- The U.S. Department of Education is awarding $2.3 million in grants to teach Native American languages and help revive the learning of these lost skills, District Administration reports.
- The Administration for Native Americans reports that 64 Native American languages are extinct, with 75 almost entirely gone, according to the article.
- Schools in states such as South Dakota and New Mexico already support classes to revive Native American languages, including those spoken by the Diné and Lakota.
So-called dying languages, those that are rarely spoken or taught, can get a boost by integrating them into other subjects in schools. Often, languages such as Latin and Greek are taught within educational vacuums — students cannot see their value, or application in the real-world.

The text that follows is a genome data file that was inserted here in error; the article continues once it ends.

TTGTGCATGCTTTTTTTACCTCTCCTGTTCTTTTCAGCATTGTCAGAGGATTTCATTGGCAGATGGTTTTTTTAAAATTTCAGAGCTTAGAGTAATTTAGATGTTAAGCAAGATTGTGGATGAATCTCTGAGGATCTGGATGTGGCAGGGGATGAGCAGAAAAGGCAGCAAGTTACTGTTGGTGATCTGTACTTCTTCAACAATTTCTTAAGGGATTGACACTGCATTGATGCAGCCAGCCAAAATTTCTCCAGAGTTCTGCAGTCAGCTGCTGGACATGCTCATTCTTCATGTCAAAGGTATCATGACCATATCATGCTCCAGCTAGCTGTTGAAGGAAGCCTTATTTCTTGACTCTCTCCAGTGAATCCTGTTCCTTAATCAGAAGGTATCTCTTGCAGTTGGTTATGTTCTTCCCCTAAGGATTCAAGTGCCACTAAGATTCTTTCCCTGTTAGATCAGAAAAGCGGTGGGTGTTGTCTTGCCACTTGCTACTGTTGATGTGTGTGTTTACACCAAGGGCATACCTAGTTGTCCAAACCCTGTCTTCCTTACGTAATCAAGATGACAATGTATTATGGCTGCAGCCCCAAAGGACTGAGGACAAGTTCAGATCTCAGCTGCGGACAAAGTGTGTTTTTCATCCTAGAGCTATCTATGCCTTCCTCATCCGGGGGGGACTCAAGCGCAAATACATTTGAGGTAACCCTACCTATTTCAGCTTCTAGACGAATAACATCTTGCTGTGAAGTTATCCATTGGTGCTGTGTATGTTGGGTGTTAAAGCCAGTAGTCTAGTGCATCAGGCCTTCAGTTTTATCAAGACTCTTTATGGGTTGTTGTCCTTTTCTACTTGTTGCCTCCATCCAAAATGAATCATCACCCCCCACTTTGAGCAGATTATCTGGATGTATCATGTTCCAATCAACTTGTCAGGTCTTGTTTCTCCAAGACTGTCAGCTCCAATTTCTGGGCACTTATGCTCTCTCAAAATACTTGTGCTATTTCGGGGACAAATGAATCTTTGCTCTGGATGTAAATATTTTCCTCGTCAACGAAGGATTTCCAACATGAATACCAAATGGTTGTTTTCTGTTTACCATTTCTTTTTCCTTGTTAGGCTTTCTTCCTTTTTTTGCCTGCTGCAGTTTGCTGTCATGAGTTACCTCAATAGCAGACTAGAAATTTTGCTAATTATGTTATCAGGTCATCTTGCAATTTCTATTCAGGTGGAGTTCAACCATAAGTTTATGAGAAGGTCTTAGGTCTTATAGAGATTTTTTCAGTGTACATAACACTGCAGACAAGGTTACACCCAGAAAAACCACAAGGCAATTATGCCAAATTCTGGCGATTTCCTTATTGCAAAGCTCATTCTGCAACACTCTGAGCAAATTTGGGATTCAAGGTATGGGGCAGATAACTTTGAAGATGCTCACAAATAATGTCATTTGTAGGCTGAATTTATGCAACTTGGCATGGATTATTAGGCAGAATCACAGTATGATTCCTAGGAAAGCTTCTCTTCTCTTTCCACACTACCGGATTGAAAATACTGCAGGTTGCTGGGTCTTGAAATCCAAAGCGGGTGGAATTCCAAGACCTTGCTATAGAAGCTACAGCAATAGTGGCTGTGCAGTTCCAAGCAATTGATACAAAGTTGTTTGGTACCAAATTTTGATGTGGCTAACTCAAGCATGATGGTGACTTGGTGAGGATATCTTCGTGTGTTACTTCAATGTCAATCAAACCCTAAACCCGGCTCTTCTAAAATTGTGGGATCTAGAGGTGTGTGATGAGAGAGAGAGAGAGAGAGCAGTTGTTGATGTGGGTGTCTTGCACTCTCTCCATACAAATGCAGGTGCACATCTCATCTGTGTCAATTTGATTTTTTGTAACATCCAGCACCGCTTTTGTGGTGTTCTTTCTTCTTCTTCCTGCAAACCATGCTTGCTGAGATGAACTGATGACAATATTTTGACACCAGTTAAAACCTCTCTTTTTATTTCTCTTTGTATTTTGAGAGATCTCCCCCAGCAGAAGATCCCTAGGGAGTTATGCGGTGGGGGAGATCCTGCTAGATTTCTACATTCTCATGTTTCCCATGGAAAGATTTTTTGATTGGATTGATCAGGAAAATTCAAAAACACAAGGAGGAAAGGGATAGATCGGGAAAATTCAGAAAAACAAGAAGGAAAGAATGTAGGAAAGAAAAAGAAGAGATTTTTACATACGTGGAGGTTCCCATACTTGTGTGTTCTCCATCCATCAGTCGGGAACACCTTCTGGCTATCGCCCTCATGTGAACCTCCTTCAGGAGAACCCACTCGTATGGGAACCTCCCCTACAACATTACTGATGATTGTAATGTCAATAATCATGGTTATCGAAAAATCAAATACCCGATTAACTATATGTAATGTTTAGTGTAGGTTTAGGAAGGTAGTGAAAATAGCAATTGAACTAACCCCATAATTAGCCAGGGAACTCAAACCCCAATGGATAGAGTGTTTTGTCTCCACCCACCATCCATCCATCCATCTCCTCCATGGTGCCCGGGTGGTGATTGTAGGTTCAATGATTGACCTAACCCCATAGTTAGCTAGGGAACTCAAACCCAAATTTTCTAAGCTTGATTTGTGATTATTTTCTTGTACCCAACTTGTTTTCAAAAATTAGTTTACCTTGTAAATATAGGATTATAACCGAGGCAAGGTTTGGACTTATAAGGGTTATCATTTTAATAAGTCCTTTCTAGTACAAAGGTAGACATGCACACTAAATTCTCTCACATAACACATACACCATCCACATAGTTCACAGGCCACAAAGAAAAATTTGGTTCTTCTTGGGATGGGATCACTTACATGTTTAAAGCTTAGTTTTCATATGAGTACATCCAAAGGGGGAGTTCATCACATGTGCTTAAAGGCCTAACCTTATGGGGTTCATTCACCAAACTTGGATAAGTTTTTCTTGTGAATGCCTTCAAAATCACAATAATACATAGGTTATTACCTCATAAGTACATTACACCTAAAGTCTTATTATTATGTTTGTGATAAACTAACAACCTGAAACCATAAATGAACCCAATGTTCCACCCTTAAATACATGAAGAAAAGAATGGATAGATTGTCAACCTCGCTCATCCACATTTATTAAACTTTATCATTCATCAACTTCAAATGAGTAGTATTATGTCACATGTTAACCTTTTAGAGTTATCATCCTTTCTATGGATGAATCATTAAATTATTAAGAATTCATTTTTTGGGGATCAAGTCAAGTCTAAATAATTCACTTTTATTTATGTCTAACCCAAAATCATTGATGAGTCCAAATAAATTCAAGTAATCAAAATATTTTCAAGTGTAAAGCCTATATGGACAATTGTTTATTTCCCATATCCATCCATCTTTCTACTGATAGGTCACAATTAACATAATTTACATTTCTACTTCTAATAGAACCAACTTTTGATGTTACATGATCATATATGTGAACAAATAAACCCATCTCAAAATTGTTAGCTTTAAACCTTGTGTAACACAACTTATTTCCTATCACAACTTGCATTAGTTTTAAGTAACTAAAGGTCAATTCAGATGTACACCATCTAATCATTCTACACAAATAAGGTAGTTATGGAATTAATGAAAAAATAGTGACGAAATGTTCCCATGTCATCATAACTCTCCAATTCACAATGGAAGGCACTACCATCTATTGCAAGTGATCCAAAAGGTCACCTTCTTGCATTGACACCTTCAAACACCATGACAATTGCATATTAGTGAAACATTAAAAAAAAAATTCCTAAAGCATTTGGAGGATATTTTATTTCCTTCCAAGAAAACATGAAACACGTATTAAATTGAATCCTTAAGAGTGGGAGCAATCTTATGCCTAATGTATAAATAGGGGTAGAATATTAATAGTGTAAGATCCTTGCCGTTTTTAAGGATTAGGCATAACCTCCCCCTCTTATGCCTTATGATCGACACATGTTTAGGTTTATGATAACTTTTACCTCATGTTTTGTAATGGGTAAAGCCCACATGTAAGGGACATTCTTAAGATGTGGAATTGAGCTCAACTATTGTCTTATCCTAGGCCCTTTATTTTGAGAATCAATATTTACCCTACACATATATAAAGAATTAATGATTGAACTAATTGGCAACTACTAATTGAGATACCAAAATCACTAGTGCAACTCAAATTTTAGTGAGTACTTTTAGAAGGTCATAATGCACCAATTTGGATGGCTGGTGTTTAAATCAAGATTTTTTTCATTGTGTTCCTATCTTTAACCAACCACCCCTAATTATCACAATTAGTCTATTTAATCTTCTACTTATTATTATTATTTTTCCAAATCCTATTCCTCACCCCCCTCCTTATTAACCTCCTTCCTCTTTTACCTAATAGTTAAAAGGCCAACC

Administrators may want to consider tying languages into other subjects, like history and social studies, to enhance lessons for both subjects. Cross-curricular programming not only deepens learning in the subjects being taught, but can also expand problem-solving skills, notes a 2014 report from the Michigan Department of Education. Curriculum stakeholders looking to breathe new life into both “dying" languages and academic subjects may want to explore these options when designing classes for students.